Operator

Our next question is from Derrick Wood with Susquehanna International Group.

[Technical Difficulty]

Marc Benioff

No Derrick? We’re moving on.

Operator

All right. And our next question is from Kash Rangan with Merrill Lynch.

Kash G. Rangan - BofA Merrill Lynch, Research Division

Non-sales mix of the cloud. It's been steadily growing up very nicely, about 45% or so, at the Analyst Day. Now as you look at the non-Sales Clouds, they are the faster-growing businesses. So at some point, it feels like your business -- sorry, this is [indiscernible] the actual rate, although it's actually very good growth rate. You've got non-Sales Cloud businesses growing rapidly. They're getting to be like 50% of the new business mix. And if you staff it properly, it just feels like this could be a market as big as, maybe even larger, than ERP. What's the right way to think about your business mix with different moving parts as you look at your business over the next 4 to 5 years?

Marc Benioff

Well, I think that you went through a lot of it. You know that we have a multibillion-dollar business on our hands with the Sales Cloud that continues to do well. That's highly differentiated with many of the capabilities that we talked about on the call today, including the Platform, Data, Work and also including the service systems and marketing systems. You know that we continue to grow Service Cloud, which has been rated by Gartner and Forrester as perhaps the absolute leader in the customer service community. And that's becoming very rapidly a billion-dollar business for us. And then you also know that we have a barn burner on our hands with Platform. And those things are changing the mix of our revenue because our sales reps have more to sell than just the Sales Cloud. In addition to that, we have future revenue opportunities with product lines like Marketing Cloud and others. But we've moved to, successfully I would say, from being a single-product company to a multi-product company. And we also moved successfully from having a single billion-dollar business to what will clearly be multiple billion-dollar businesses. And that is very important for the future success of our company and our shareholders. Very hard to do as very few companies in the software industry have ever pulled that off, as you know. And we continue to focus on our core execution across those product lines, and you articulated our product strategy very well. It's not hidden. We're focused on sales, and we're focused on service, we're focused on marketing as our 3 core application areas. And then we are focused on Chatter, Platform and Work as some of our very core differentiation and also future revenue lines. And in all cases, all 6 of those core product lines together, positioning us as the customer company, the company our customers are choosing to go with to rapidly deploy these next-generation customer systems and get their absolute fastest time to money and the rapid return on investment that they're looking for.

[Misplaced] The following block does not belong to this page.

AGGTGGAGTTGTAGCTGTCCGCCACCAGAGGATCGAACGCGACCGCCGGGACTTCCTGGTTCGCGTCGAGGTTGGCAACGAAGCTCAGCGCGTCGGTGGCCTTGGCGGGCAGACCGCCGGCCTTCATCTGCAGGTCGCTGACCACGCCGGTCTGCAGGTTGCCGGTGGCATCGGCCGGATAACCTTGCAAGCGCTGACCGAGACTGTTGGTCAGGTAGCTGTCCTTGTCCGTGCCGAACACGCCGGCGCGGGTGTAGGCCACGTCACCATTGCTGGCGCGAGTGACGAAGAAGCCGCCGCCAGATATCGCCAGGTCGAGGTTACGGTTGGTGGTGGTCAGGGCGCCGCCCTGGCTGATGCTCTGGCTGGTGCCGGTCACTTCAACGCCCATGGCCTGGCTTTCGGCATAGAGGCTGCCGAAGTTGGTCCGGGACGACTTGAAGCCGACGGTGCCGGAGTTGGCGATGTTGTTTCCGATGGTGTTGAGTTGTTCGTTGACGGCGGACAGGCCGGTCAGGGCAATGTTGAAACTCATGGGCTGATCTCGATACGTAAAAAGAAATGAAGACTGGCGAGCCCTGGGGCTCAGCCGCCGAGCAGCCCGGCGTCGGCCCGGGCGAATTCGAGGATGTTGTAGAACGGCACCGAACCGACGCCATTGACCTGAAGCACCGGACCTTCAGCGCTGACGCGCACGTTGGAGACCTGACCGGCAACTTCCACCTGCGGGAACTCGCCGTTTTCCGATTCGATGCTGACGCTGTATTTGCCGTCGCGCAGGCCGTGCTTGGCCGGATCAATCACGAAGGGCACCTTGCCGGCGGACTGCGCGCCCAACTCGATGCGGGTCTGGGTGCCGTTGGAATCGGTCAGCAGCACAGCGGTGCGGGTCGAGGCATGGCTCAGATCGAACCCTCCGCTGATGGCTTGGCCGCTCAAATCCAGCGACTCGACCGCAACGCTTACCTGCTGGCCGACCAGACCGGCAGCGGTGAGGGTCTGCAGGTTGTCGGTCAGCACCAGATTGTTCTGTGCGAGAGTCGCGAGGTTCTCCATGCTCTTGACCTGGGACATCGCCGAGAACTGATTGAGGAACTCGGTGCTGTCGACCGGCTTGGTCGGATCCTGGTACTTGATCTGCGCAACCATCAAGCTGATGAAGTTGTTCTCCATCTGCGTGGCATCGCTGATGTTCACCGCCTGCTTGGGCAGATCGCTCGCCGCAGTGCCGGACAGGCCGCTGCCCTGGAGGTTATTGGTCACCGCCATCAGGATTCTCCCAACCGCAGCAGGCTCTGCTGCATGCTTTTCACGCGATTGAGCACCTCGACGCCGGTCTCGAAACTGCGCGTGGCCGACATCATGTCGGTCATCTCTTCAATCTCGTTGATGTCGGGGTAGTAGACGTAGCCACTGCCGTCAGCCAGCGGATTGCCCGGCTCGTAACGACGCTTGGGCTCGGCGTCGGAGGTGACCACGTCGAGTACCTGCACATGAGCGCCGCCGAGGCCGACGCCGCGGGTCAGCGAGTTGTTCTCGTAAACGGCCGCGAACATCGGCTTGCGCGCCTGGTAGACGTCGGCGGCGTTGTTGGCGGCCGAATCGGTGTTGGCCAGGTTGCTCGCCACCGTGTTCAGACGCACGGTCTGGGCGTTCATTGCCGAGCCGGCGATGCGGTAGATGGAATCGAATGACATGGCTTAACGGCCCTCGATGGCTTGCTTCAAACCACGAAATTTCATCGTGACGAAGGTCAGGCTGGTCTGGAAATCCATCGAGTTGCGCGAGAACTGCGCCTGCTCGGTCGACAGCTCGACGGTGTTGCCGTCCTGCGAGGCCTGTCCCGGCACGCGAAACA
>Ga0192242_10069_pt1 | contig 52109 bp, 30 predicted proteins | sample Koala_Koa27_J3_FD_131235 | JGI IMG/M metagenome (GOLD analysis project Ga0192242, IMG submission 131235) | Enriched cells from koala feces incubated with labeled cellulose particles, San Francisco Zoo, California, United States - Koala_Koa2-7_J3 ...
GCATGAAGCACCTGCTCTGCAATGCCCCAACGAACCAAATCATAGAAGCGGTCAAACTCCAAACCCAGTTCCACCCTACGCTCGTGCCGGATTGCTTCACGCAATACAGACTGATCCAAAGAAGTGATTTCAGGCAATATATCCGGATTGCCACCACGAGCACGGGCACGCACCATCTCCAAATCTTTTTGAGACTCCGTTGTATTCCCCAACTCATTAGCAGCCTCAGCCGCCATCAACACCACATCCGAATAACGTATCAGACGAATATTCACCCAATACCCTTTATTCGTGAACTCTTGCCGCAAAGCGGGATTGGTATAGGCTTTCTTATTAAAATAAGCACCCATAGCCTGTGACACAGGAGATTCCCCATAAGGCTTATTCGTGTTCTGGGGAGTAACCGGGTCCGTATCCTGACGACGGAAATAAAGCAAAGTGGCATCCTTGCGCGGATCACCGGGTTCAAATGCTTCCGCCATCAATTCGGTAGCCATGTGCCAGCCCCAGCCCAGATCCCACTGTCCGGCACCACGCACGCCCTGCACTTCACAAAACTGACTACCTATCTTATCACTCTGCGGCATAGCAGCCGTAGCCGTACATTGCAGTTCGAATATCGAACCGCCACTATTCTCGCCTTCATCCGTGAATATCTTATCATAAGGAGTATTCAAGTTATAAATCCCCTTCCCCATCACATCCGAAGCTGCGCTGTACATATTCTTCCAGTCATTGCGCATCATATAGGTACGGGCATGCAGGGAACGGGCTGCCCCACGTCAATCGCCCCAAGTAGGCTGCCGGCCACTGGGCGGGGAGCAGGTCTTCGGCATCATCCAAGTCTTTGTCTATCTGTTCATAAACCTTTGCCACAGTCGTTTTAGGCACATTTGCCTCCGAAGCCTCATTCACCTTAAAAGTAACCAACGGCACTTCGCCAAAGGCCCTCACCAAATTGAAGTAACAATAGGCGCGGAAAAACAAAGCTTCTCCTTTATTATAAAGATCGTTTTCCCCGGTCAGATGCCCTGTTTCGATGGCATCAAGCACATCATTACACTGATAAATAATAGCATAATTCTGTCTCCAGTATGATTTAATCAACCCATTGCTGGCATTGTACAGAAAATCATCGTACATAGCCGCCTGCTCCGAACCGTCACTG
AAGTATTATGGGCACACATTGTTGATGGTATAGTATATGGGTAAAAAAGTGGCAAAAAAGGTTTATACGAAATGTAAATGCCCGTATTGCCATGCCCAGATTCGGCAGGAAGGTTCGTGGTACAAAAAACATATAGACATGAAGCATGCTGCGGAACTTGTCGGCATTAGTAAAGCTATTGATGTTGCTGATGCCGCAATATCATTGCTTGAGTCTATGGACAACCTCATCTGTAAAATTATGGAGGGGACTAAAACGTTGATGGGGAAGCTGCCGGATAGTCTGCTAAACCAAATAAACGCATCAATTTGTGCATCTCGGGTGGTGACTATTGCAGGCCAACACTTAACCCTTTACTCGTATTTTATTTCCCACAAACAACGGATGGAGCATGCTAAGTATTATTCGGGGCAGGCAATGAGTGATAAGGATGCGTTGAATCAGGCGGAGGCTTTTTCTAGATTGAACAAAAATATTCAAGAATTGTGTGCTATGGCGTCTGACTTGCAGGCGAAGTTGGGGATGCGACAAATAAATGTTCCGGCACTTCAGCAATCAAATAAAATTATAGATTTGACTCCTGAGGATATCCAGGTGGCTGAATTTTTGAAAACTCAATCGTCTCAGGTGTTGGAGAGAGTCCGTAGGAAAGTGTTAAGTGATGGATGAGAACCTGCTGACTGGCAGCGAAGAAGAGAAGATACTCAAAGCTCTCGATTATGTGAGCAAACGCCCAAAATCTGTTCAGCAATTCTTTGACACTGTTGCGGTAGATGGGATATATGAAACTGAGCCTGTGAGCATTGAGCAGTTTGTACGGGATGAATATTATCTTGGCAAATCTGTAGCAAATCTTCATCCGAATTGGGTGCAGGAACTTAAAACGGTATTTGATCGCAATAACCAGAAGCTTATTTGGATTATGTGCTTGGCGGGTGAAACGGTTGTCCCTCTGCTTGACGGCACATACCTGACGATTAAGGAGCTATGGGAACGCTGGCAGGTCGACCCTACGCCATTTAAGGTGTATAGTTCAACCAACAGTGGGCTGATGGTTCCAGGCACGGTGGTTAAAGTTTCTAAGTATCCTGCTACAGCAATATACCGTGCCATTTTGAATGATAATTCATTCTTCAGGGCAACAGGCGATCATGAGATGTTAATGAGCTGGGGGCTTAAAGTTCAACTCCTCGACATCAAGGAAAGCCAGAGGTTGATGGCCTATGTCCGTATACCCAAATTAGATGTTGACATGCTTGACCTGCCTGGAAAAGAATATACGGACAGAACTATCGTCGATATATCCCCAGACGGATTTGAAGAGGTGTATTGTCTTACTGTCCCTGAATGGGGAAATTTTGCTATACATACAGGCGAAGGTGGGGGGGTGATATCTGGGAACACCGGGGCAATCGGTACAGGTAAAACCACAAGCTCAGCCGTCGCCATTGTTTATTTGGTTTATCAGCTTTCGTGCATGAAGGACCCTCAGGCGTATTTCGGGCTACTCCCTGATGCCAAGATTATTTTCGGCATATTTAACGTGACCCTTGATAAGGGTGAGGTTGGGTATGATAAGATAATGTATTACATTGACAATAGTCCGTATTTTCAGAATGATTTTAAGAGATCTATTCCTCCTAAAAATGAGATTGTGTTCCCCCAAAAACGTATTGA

Operator

Our next question is from Ross MacMillan with Jefferies & Company.

Ross MacMillan - Jefferies & Company, Inc., Research Division